A similar process was carried out with the "light" company, and one of Canada's regular regiments today, is the PPCLI, Princess Patricia's Canadian Light Infantry.

The marchpast of the Royal Artillery is the rousing tune "The British Grenadiers".  One of the British Guards regiments is the well known Grenadier Guards.

RattlesnakeJack:
Good summary on Grenadiers by Sir Charles ... in 1885, this particular battalion of Canadian Militia would essentially have been regular infantry, distinguished only by name, insignia and similar small vanities ....

Reb:  at the time your father served, any .303 rifle issued in the Canadian Army would unquestionably have been a Lee-Enfield Rifle No. 4 MkI* made at Long Branch in Ontario ... in WWII Canada was able to equip its own military entirely with made-in-Canada rifles, and also supply many to Britain and other Commonwealth countries - it helped not being regularly bombed, of course ....  ::)   Anyway, here is the rather nice example in my collection:


However,  to bring this back to the 19th Century  where we belong .... here is the type of rifle which Colour Sergeant Curzon would have been carrying in 1885 - a .577 Snider-Enfield 2-band "Short Rifle", the type issued to Sergeants in Infantry units, and to all Other Ranks (enlisted men and non-coms) in 'Rifle' units ...


This version of the rifle was equipped with a rather formidable yataghan-bladed sword bayonet, to give it the same "reach" as the longer 3-band infantry rifle with its standard triangular-bladed socket bayonet ....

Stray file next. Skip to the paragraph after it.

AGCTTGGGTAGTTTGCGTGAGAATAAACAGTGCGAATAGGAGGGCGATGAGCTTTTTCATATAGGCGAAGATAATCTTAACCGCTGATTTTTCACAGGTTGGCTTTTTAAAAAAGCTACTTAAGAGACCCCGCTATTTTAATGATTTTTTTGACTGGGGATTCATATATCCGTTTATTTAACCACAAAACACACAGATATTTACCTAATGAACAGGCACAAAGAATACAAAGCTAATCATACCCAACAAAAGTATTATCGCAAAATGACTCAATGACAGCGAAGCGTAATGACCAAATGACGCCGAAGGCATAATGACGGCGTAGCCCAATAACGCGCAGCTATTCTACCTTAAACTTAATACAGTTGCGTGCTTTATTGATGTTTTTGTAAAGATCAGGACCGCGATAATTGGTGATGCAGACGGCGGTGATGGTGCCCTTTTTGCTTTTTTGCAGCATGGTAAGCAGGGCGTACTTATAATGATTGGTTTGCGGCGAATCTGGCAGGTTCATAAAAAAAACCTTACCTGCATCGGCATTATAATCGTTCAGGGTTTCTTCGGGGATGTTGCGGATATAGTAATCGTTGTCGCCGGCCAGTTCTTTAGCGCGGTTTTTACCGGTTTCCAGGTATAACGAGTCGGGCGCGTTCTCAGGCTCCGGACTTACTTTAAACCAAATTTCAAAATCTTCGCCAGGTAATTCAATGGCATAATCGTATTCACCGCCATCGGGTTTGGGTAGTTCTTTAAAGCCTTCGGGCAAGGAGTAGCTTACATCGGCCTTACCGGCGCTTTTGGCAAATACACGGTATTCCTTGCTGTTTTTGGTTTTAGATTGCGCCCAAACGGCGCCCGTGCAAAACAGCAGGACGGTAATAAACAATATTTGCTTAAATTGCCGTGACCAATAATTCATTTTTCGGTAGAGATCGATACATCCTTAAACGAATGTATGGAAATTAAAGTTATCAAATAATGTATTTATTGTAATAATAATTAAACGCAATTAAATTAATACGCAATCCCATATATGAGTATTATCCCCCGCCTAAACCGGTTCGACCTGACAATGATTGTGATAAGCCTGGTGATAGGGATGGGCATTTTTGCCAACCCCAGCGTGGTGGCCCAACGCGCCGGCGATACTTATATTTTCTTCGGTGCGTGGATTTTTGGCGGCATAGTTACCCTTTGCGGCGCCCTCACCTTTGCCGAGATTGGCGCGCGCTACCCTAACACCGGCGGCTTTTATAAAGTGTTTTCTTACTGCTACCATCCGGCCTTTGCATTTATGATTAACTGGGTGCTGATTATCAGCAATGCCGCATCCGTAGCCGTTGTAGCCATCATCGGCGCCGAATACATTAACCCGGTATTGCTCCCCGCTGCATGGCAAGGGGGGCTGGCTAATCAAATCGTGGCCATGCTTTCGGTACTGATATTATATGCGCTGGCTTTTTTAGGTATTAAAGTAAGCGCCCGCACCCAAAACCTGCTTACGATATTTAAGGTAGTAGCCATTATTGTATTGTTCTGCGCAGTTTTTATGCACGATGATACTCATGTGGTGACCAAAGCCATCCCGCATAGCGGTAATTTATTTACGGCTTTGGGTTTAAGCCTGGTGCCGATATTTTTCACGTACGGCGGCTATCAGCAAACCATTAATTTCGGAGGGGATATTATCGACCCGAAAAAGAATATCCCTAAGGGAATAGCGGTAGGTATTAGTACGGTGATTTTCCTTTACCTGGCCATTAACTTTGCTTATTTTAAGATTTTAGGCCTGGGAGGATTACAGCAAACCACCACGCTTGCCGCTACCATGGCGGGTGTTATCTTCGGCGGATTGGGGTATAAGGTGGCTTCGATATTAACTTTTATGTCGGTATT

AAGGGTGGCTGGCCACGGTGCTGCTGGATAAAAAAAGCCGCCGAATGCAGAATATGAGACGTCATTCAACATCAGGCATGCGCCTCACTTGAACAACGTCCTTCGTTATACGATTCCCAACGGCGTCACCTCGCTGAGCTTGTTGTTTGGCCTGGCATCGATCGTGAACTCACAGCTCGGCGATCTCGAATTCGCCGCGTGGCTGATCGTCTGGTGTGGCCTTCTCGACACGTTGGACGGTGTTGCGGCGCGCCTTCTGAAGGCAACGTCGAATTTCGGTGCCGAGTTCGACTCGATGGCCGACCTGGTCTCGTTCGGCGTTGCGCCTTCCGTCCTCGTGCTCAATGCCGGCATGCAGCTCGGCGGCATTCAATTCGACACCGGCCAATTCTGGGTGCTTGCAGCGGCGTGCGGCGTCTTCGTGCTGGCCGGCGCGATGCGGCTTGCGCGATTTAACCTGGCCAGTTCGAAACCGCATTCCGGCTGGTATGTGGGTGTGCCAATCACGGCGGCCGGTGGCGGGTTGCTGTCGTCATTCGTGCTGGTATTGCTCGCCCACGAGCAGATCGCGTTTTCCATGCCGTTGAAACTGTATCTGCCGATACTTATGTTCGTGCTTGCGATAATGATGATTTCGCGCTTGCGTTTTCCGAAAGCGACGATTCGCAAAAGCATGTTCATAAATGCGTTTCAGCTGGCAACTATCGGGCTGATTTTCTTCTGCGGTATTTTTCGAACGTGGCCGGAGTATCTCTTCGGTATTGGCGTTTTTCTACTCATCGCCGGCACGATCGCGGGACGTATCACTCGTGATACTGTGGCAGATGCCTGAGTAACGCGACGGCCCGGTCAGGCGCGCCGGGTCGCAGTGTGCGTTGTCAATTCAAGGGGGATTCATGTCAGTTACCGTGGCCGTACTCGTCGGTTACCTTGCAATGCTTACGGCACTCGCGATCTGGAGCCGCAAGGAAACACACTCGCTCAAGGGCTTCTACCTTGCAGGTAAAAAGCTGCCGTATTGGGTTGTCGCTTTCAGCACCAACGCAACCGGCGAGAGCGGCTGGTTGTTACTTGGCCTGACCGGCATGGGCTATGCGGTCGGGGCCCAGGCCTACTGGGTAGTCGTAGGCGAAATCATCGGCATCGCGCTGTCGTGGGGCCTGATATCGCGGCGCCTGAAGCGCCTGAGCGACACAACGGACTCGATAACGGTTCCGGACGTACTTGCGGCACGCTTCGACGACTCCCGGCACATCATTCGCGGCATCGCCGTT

Here is a member of the 65th Battalion, Mount Royal Rifles (whcich also served in the West during the Rebellion) ... as a "Rifle" unit, they wore distinct rifle green uniforms with black leather accoutrements - you can see this Rifleman's 2-band rifle and yataghan bayonet ...


As already stated, most Canadian infantrymen were issued with the normal 3-band Snider-Enfield infantry rifle (the standard triangular-bladed socket bayonet is shown mounted on the rifles being volley-fired in the background image below ...)  The Snider-Enfield was obsolete, having been replaced long before this in the British Army by the Martini-Henry rifle (which in turn would be supplanted in 1888 by the bolt-action .303 Lee-Metford rifle) but Canada didn't start replacing the Sniders until we finally adopted .303 "Long Lee-Enfield" in 1898!


To round out this discussion, here is a period illustration of an Officer, Sergeant and Private of infantry - note that the Sergeant has the Short Rifle and yataghan bayonet (as Sgt. Curzon would have had ...  you will note this bayonet and its scabbard were quite lengthy - so it occurs to me that may be what is seen projecting downward just behind Curzon's left knee in the cover engraving in my first post.  At any rate, his Sergeant's sash - as seen below - is quite clearly depicted in the engraving.... )